Another Gold Rush & Looming Civil War.,
This review is from: Colorado (Paperback)
Dana Fuller Ross' panoramic saga of America's great expansion into the western territories is some of the most intelligent, well written historic fiction I have read. "Colorado" is Book 7 in a series of 24 novels which truly bring history to life during one of the United States' most important and fascinating periods.
In 1858, some eight years after the beginning of the California Gold Rush, gold was discovered in the Colorado country. Once again, it was boom or bust as hoards of gold-hungry men swarmed to Colorado, bringing with them many of the same problems that had plagued California before it became a US territory. The North and South were drifting further apart, endangering the Union. The issues went far beyond free vs. slave states. The increasingly industrialized North and the predominantly agricultural South had been developing opposing views on almost every aspect of what constituted US society.
General Leland Blake, a veteran of the first wagon train to blaze the Oregon Trail, was called to Washington by President Buchanan. The gold, discovered by southerners from Georgia, was found in the wilderness of Colorado, a place claimed by no state or territory. Geological reports favored finding considerable gold within the next year. The President wanted to secure Colorado country for the Union. He also needed to know approximately how much gold was available. If Civil War broke out, the gold would be of great value to finance the conflict and help to secure a Union victory. Buchanan sends Blake to Colorado with a geologist, both men's wives, and a lawyer. Since the southerners are not to know of the presidential mission, it is to be kept absolutely secret. Blake is to pose as a retired General. His group is supposed to be on a financial expedition to assess Colorado's mineral wealth for future investment.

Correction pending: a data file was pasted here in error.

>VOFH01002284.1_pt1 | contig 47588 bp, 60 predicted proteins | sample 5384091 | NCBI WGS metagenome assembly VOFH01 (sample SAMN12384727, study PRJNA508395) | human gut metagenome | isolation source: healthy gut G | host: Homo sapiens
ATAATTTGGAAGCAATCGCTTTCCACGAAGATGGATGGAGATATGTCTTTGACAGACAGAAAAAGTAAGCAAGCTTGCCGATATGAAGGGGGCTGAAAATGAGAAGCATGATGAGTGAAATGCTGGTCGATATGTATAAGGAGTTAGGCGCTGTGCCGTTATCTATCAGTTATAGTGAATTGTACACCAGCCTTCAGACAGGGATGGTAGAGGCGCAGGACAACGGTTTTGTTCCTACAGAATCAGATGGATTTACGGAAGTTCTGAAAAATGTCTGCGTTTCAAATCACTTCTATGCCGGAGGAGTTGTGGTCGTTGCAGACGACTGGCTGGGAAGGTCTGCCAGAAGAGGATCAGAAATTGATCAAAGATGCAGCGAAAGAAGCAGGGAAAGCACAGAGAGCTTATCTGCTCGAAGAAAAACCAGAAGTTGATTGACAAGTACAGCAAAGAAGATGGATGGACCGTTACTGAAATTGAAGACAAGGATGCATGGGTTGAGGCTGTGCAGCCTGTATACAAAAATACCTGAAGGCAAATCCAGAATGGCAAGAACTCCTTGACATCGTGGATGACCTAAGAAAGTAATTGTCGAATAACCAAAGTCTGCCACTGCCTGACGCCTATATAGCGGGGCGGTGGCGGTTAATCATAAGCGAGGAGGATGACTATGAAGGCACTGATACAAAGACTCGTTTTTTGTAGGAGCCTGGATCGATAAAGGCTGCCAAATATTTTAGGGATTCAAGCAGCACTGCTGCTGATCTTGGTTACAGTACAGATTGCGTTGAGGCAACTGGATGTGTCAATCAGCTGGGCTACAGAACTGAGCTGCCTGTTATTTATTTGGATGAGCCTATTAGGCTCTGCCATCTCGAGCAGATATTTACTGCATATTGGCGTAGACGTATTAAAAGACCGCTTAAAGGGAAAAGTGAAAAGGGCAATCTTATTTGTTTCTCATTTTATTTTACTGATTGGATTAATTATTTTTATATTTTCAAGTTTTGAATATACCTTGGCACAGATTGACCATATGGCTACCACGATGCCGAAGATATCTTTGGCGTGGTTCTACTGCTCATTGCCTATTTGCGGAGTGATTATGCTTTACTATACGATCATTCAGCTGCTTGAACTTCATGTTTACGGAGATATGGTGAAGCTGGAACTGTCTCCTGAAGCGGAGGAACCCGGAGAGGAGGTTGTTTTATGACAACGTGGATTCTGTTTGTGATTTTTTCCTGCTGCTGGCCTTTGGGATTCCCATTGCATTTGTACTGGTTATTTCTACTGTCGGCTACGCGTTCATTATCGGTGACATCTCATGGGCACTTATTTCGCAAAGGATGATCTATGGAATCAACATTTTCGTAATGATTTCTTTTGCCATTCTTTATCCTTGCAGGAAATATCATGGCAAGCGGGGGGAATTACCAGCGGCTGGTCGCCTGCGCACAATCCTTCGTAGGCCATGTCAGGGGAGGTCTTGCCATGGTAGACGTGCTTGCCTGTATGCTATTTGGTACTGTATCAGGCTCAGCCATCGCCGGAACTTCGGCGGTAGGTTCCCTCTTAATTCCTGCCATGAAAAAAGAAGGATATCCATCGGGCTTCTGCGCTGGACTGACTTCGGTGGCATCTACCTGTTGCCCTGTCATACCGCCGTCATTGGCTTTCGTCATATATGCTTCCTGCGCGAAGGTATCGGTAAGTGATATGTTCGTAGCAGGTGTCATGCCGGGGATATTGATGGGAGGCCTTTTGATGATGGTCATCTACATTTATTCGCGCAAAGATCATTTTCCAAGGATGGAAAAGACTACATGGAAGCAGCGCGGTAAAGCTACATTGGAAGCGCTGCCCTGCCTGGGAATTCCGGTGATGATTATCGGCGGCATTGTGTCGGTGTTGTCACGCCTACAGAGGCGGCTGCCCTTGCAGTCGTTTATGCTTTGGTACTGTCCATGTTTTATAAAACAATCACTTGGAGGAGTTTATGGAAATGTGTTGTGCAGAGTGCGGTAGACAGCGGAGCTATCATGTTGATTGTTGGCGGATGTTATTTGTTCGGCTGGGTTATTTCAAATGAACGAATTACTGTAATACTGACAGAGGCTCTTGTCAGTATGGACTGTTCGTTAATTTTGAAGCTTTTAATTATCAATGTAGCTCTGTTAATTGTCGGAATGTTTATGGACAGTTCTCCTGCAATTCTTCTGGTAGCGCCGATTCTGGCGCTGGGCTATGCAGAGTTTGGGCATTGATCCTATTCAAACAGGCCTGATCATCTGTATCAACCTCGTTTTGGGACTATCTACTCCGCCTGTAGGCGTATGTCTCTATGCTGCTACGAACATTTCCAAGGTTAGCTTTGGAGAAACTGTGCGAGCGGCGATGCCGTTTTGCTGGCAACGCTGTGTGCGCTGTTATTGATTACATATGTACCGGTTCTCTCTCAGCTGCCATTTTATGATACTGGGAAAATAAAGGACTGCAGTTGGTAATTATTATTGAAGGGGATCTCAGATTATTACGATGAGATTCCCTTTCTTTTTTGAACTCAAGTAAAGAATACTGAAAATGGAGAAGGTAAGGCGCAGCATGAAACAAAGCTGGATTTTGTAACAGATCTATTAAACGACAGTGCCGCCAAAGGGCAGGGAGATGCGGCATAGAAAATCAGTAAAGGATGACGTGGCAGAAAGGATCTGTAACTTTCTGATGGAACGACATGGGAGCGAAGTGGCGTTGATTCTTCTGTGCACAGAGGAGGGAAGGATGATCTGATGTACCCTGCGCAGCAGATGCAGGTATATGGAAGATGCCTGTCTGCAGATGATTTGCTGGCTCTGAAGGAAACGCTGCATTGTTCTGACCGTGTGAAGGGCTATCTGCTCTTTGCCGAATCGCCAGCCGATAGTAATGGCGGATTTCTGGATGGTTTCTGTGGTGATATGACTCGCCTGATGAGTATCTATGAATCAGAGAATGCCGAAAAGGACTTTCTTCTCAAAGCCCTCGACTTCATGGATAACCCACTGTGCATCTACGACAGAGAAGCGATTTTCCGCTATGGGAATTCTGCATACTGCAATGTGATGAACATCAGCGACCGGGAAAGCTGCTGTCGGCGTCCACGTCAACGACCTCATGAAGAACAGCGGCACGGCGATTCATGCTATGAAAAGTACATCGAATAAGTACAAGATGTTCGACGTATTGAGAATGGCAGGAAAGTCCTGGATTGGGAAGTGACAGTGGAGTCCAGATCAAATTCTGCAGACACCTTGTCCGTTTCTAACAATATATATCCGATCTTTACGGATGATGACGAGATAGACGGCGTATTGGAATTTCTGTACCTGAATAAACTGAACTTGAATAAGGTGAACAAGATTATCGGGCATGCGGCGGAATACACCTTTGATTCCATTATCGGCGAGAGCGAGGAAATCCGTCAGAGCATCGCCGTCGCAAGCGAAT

Many of the characters from the first six books appear in "Colorado" and new ones, both historical and fictitious, are introduced. The author gives these characters tremendous depth and illustrates how life in the new land, along with new responsibilities, changes them and effects their relationships. Chet Harris, another wagon train veteran, goes to Colorado along with his partner Wong Ke, to see if they can repeat the mining success they had in California, where they made their fortune. They join with newspaper publisher Wade Fulton, of the Colorado Tribune, to form a voluntary citizen's constabulary to provide law and order. Colorado promised to be as bad as California was, in terms of violence, crime and murder. Lovely Susanna Fulton, Wade's daughter and newspaper editor, solves the mystery of the "Grey Ghost bandit." Lt. Andrew Brandon, son of the Oregon Trail wagon train master Sam Brandon, and many others also have a part to play in "Colorado."
The history, characters, plot and subplots in this novel are some of the most exciting and dynamic so far. I love history, and while I have read and studied this period in America's development, I have learned so much from reading these seven "Wagons West" books. I plan to continue until I read them all. A wonderful reading experience.